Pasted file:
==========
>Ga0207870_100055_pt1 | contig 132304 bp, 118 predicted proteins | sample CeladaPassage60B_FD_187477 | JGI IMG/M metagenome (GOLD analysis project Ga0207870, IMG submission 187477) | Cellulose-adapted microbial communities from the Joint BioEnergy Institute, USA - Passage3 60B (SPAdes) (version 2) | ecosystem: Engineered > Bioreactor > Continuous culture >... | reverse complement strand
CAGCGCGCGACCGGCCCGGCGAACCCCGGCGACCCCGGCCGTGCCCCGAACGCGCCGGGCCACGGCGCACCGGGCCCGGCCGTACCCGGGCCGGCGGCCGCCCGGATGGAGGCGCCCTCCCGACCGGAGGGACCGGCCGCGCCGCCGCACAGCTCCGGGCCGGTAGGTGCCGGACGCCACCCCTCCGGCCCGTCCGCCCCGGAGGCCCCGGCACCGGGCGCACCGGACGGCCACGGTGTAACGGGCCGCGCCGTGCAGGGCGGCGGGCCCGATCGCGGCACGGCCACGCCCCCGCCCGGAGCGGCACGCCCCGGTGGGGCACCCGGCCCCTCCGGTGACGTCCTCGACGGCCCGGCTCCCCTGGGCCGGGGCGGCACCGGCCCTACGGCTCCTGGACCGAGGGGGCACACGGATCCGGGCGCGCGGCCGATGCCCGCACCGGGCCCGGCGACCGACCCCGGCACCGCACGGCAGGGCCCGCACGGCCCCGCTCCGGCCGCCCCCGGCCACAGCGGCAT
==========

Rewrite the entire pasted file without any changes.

>Ga0207870_100055_pt1 | contig 132304 bp, 118 predicted proteins | sample CeladaPassage60B_FD_187477 | JGI IMG/M metagenome (GOLD analysis project Ga0207870, IMG submission 187477) | Cellulose-adapted microbial communities from the Joint BioEnergy Institute, USA - Passage3 60B (SPAdes) (version 2) | ecosystem: Engineered > Bioreactor > Continuous culture >... | reverse complement strand
CAGCGCGCGACCGGCCCGGCGAACCCCGGCGACCCCGGCCGTGCCCCGAACGCGCCGGGCCACGGCGCACCGGGCCCGGCCGTACCCGGGCCGGCGGCCGCCCGGATGGAGGCGCCCTCCCGACCGGAGGGACCGGCCGCGCCGCCGCACAGCTCCGGGCCGGTAGGTGCCGGACGCCACCCCTCCGGCCCGTCCGCCCCGGAGGCCCCGGCACCGGGCGCACCGGACGGCCACGGTGTAACGGGCCGCGCCGTGCAGGGCGGCGGGCCCGATCGCGGCACGGCCACGCCCCCGCCCGGAGCGGCACGCCCCGGTGGGGCACCCGGCCCCTCCGGTGACGTCCTCGACGGCCCGGCTCCCCTGGGCCGGGGCGGCACCGGCCCTACGGCTCCTGGACCGAGGGGGCACACGGATCCGGGCGCGCGGCCGATGCCCGCACCGGGCCCGGCGACCGACCCCGGCACCGCACGGCAGGGCCCGCACGGCCCCGCTCCGGCCGCCCCCGGCCACAGCGGCAT